ACT State of the Environment 2007

Indicator: Weather – Temperature

See also: | Rainfall | Sunshine | Relative humidity | Evaporation | Wind |

Figures 1, 2 and 3 indicate the trends in temperature at Canberra International Airport for the period 2003–07. As can be clearly seen the temperatures on a monthly basis have remained above the long-term mean for the whole period. During this five-year period there were eight months where the maximum temperature was below the long-term mean, 13 months where the minimum temperature was below the long-term mean and five months where the daily mean temperature (average of maxT and minT) was below the long-term mean. The summer months, in particular, over this period were all above the long-term average.

Figure 1: Trends in mean daily maximum temperatures at Canberra International Airport, 2003–07

Three graphs of trends in mean daily maximum temperatures at Canberra International Airport, 2003 to 2007

Source: Bureau of Meteorology

Figure 2: Trends in mean daily minimum temperatures at Canberra International Airport, 2003–07

Three graphs showing trends in mean daily minimum temperatures at Canberra International Airport, 2003 to 2007

Source: Bureau of Meteorology

Figure 3: Trends in mean daily temperatures (average MaxT+MinT) at Canberra International Airport, 2003–07

Three graphs showing trends in mean daily temperatures (average MaxT+MinT) at Canberra International Airport, 2003 to 2007

Source: Bureau of Meteorology

Long-term trends

As can be seen from Figures 4, 5 and 6, the trends in annual maximum, minimum and mean temperatures have been increasing over the long term with a considerable increase occurring over the last 10–15 years. This increase is clearly seen in the changes in the anomaly graphs from the 1961–90 mean. The increases in the annual temperatures are all in line with the overall trends for Australia, although the Canberra anomalies are considerably greater than that of Australia overall.

Figure 4: Long-term trends in maximum temperatures for Canberra and Australia with an 11-year running mean, 1940–2007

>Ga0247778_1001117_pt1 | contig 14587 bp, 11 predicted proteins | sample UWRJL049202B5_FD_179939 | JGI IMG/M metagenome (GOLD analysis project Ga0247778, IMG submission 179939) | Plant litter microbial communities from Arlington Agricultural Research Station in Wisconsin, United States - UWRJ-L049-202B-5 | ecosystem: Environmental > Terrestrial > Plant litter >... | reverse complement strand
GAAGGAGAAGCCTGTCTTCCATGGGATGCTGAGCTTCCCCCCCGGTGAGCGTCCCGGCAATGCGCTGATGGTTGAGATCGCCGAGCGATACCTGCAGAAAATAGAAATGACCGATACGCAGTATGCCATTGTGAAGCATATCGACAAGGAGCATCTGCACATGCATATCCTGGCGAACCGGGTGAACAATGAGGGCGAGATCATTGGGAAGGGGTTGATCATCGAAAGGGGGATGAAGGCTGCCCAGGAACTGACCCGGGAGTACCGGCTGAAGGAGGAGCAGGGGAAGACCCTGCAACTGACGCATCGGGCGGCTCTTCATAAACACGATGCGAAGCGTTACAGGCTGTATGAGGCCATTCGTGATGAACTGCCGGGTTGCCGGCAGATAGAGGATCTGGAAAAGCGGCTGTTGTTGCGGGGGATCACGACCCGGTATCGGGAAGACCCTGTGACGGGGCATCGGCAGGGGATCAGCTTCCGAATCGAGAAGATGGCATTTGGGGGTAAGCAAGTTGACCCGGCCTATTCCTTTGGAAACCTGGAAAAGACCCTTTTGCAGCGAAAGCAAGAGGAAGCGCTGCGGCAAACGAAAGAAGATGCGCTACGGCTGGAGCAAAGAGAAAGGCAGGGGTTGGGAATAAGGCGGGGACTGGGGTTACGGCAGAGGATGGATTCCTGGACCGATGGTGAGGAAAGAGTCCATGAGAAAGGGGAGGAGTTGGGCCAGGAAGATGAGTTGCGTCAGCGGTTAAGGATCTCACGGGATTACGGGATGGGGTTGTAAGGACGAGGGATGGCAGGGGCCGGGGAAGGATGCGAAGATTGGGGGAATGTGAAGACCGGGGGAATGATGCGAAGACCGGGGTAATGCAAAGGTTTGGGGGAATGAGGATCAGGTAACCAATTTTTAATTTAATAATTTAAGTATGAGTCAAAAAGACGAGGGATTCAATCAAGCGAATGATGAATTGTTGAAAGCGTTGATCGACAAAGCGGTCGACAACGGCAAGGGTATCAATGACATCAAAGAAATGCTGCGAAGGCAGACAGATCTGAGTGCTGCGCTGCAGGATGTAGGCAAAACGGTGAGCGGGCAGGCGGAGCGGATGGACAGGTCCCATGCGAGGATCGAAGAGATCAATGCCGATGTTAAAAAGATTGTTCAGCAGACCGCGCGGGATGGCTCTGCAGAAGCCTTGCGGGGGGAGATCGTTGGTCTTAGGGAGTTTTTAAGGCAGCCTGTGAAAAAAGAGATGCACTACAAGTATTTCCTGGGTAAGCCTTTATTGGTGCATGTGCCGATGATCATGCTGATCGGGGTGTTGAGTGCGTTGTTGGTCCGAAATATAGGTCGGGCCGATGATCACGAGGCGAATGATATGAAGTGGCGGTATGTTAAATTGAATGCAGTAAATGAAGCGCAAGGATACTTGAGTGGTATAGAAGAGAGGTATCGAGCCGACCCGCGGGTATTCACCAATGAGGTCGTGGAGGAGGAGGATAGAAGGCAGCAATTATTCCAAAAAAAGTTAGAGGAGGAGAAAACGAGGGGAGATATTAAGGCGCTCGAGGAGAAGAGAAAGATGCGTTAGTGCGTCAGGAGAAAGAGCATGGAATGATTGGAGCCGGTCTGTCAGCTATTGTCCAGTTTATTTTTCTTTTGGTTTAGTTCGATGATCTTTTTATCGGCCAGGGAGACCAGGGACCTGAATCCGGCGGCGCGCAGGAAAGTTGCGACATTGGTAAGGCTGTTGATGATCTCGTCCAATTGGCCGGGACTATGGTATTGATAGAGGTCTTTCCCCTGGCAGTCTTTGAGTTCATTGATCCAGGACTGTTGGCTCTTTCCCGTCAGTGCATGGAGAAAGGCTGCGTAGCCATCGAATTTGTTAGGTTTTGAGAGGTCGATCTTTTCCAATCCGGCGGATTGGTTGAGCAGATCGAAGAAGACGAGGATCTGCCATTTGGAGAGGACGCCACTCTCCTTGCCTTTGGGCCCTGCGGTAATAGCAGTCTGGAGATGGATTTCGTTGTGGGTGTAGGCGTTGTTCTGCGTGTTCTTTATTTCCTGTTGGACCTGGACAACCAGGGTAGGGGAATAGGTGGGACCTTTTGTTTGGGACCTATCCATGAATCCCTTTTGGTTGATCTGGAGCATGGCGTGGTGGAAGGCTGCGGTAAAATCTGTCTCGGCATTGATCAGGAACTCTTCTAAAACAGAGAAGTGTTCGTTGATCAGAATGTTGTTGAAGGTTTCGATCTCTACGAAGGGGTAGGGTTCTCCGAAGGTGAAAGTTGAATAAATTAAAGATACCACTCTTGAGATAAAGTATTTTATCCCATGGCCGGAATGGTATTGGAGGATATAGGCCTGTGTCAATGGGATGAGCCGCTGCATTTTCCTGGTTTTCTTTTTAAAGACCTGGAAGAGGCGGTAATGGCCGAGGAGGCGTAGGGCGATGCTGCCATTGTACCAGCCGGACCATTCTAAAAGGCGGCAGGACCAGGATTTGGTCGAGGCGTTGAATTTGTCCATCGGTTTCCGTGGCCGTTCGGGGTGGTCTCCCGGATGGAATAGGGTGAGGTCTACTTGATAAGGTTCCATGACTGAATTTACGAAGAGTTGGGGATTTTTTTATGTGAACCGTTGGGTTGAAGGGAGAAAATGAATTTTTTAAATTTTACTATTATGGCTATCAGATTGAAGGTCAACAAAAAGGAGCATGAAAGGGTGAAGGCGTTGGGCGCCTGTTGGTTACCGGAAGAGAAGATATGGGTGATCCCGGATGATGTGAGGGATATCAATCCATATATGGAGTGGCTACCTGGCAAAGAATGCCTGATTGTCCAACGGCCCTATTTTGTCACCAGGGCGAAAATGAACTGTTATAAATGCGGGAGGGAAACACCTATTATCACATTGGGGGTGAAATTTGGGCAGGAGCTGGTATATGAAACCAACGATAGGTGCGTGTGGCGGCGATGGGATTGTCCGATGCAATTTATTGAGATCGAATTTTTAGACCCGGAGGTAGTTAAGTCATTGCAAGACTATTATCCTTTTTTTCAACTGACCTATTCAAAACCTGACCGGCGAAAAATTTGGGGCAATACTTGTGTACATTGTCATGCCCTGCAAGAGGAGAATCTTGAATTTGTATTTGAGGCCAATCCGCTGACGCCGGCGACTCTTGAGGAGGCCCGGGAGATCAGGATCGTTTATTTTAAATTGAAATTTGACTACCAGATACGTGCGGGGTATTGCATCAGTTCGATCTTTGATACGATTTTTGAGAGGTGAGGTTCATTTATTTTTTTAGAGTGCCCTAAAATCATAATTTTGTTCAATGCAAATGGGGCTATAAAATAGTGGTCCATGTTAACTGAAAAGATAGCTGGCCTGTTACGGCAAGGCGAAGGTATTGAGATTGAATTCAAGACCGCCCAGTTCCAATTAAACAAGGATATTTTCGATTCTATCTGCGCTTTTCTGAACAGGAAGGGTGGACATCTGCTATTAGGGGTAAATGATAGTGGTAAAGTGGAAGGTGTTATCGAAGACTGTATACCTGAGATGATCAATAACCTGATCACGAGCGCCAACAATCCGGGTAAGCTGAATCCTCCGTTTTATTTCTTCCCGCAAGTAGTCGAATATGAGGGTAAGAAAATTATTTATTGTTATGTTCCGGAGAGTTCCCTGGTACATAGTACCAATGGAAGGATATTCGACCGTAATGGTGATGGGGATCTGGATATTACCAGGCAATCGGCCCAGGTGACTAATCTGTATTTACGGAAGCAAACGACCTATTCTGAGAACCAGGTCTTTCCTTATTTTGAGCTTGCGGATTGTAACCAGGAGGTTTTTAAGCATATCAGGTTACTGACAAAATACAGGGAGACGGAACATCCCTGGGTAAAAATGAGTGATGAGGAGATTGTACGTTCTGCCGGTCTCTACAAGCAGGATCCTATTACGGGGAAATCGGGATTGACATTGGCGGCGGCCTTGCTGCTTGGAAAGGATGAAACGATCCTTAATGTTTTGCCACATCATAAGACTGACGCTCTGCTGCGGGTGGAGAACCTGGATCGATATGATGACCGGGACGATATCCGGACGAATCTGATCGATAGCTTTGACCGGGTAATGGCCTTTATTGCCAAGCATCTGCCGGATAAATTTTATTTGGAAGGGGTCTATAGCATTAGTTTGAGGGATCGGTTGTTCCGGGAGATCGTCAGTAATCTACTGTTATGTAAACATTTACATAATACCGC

Three graphs of long-term trends in maximum temperatures for Canberra and Australia with an 11-year running mean, 1940 to 2007

Source: Bureau of Meteorology

Figure 5: Long-term trends in minimum temperatures for Canberra and Australia with an 11-year running mean, 1940–2007

Three graphs of long-term trends in minimum temperatures for Canberra and Australia with an 11-year running mean, 1940-2007

Source: Bureau of Meteorology

Figure 6: Long-term trends in mean daily temperatures for Canberra and Australia with an 11-year running means, 1940–2007

Three graphs showing long-term trends in mean daily temperatures for Canberra and Australia with an 11-year running means, 1940-2007

Source: Bureau of Meteorology

Figures 7 and 8 indicate the seasonal trends in maximum and minimum temperatures over the long term. For maximum temperatures, the greatest increase in trends are occurring in autumn, winter and spring with lesser trends in summer, while for minimum temperatures, the greatest increases are occurring in spring and summer with only a minimal increase occurring in autumn, and little if any increase in winter.

Figure 7: Trends in seasonal maximum temperatures for Canberra International Airport, 1939–2007

Four graphs showing trends in seasonal maximum temperatures for Canberra International Airport, 1939-2007

Source: Bureau of Meteorology

Figure 8: Trends in seasonal minimum temperatures for Canberra International Airport, 1939–2007

Four graphs showing trends in seasonal minimum temperatures for Canberra International Airport, 1939-2007

Source: Bureau of Meteorology

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